Bitcoin, the flagship cryptocurrency, has been holding on to the $3,650 mark after enduring two sell-offs that saw its price drop from about $4,050 to $3,850, and then to its current mark, as whales have reportedly started resurfacing.
According to CryptoCompare data the cryptocurrency is currently trading at $3,649 after falling less than 1% in the last 24-hour period. Its market cap has fallen to $63.6 billion.
As reported by Bloomberg, however, since October a large number of bitcoin whales that hadn’t touch their holdings for between six months and two and half years started moving their coins. The trend has continued, as wallets active in the last 30 days now hold roughly 60% of the flagship cryptocurrency’s supply.
The news outlet’s data comes from analytics provider Flipside Crypto. Its head of data science, Eric Stone, was quoted as saying:
It’s definitely a big shift. There’s more potential than usual for price swings.
He added that the supply of active BTC has risen 40% since last summer, and that similar wallet activity was observed before, in 2015 and 2017, when the price of most cryptocurrencies surged to new all-time highs, with bitcoin coming close to $20,000 in December.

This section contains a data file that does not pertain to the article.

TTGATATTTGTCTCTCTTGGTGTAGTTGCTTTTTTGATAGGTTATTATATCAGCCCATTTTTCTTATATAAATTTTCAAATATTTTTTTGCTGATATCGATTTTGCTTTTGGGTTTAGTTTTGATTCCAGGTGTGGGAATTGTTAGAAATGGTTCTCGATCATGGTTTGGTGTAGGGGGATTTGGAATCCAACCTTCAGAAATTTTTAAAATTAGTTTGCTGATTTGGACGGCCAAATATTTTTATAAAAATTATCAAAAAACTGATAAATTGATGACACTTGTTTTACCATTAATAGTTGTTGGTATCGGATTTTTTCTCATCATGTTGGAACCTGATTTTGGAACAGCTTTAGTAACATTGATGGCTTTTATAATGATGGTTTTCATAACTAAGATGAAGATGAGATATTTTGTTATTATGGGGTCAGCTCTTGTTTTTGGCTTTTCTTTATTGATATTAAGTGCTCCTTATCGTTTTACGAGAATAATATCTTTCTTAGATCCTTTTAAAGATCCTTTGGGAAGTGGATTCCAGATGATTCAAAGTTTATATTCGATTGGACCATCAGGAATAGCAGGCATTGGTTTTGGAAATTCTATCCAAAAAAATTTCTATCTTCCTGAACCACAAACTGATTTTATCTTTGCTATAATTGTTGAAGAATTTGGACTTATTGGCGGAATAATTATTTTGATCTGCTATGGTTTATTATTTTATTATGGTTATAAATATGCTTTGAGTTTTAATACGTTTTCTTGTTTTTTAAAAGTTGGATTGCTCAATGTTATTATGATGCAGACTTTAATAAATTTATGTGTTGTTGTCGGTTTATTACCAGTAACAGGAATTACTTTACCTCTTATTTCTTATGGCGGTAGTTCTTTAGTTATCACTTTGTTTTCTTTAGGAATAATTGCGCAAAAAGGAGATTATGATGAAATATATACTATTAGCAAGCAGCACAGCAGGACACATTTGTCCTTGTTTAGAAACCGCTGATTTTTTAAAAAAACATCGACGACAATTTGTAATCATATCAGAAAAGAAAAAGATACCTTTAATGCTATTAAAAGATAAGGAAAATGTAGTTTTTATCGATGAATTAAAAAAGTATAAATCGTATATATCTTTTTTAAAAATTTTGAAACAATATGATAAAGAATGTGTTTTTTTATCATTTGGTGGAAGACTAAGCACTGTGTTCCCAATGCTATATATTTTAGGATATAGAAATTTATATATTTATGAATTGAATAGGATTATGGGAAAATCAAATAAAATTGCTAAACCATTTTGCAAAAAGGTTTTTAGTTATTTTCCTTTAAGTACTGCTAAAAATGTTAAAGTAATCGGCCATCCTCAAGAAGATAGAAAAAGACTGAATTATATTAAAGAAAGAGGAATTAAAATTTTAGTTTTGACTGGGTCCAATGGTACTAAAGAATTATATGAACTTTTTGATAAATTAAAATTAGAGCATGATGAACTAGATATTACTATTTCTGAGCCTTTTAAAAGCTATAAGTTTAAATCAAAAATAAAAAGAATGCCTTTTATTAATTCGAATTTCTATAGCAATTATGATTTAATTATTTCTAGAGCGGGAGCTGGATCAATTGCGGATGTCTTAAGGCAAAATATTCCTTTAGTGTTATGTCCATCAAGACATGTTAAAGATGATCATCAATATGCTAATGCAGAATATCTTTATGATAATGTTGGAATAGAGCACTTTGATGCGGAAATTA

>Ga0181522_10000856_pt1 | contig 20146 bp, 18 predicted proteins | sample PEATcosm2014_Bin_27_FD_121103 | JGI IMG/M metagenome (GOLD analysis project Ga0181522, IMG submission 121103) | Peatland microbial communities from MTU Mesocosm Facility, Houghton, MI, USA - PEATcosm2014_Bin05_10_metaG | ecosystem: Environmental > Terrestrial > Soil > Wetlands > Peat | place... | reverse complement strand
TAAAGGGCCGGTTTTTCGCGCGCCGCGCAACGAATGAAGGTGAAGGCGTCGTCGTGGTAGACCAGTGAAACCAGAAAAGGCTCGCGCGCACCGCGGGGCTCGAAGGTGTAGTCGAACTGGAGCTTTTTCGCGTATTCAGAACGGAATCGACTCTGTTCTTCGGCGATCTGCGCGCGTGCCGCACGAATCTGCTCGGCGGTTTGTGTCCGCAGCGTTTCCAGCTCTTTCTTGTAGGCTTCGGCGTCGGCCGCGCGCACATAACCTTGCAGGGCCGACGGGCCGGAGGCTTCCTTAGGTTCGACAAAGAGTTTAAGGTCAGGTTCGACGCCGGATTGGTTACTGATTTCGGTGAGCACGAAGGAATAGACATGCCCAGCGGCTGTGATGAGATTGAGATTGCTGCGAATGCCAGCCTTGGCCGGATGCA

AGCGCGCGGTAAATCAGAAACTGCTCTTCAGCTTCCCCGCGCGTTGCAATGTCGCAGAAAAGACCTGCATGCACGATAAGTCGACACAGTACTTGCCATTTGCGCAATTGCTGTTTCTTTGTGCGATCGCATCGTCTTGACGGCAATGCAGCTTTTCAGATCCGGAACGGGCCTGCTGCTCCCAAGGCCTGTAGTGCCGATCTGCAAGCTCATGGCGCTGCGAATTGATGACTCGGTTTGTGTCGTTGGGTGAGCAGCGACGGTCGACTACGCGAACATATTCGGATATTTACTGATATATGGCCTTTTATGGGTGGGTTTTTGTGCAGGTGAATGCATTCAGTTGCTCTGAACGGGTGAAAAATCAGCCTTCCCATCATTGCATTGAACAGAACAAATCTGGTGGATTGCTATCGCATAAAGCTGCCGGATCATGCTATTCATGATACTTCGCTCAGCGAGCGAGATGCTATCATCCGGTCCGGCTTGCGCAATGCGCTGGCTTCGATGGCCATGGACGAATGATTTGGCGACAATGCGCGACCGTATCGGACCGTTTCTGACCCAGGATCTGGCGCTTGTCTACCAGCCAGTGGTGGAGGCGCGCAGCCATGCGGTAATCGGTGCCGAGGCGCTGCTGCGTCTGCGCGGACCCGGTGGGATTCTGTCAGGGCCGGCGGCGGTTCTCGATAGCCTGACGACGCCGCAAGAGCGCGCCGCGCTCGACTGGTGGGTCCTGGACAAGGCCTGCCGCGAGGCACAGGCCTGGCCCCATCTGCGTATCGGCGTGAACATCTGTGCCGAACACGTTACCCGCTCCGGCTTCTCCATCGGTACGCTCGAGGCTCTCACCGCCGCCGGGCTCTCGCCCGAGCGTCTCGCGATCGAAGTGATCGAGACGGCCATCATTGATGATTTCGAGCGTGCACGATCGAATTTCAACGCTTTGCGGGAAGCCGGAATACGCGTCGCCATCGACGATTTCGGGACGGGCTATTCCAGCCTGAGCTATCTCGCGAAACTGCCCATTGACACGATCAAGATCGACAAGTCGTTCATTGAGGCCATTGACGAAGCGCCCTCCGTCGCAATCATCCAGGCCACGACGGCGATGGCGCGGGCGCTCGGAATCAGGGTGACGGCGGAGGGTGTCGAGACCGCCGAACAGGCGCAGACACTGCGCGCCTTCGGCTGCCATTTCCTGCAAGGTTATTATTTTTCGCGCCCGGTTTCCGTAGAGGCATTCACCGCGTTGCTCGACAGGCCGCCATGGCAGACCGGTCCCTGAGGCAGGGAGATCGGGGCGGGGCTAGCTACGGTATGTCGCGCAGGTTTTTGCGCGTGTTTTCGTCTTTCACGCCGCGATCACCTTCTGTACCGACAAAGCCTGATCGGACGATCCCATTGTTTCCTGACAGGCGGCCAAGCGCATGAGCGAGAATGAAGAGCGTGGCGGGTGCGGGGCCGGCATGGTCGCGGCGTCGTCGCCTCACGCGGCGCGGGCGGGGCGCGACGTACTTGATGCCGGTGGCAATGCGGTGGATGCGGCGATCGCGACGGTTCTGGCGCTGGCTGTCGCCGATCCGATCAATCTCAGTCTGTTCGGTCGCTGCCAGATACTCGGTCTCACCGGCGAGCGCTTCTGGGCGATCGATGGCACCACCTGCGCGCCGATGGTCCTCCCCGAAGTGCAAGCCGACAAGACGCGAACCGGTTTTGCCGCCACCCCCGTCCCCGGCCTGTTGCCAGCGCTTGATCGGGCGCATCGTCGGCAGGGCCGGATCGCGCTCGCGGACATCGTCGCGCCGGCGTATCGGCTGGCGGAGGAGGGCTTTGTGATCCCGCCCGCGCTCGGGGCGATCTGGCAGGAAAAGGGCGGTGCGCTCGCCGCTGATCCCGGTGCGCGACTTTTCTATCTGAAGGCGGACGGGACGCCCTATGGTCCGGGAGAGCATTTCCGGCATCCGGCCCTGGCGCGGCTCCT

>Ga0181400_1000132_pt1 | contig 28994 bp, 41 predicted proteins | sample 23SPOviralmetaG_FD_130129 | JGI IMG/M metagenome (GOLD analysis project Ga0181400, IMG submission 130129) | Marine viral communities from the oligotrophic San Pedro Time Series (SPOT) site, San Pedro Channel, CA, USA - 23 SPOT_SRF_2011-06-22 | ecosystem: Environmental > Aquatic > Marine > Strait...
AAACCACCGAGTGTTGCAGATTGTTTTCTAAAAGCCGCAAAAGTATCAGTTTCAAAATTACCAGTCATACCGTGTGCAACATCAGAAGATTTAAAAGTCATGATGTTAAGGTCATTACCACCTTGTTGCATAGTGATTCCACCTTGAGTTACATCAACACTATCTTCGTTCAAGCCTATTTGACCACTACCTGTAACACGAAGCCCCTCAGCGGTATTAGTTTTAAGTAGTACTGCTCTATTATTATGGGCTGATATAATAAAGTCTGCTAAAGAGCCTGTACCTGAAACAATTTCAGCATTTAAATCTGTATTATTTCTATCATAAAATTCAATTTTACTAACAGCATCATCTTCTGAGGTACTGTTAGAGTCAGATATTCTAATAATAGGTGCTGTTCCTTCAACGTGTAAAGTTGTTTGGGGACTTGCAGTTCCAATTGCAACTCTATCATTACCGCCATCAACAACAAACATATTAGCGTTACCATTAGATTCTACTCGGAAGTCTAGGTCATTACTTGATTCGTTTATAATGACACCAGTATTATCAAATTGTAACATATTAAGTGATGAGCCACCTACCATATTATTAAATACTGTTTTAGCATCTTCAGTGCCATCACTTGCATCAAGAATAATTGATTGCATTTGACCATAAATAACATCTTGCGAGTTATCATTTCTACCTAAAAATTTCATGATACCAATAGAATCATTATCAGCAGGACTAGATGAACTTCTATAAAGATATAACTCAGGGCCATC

As CryptoGlobe covered, a study conducted by China’s state-run financial publication National Business Daily (NBD) found that about 0.7% of all bitcoin addresses currently control roughly 86.9% of the cryptocurrency’s circulating supply. This concentration of wealth is worrisome for investors, as whales can easily affect the market.
The fact that those wallets have been recently active leads us to believe they could soon be active again. Put another way: We have no reason to expect them to remain stagnant for another 2-plus years.
Jesse Colombo, an analyst at RIA Advisors, has recently argued that a chart pattern shows BTC may be on its way to $1,000, as it could erase 2017’s gains completely. Another analyst, Mati Greenspan, revealed he sees the recent sell-offs that took BTC down to $3,650 as just normal cryptocurrency volatility.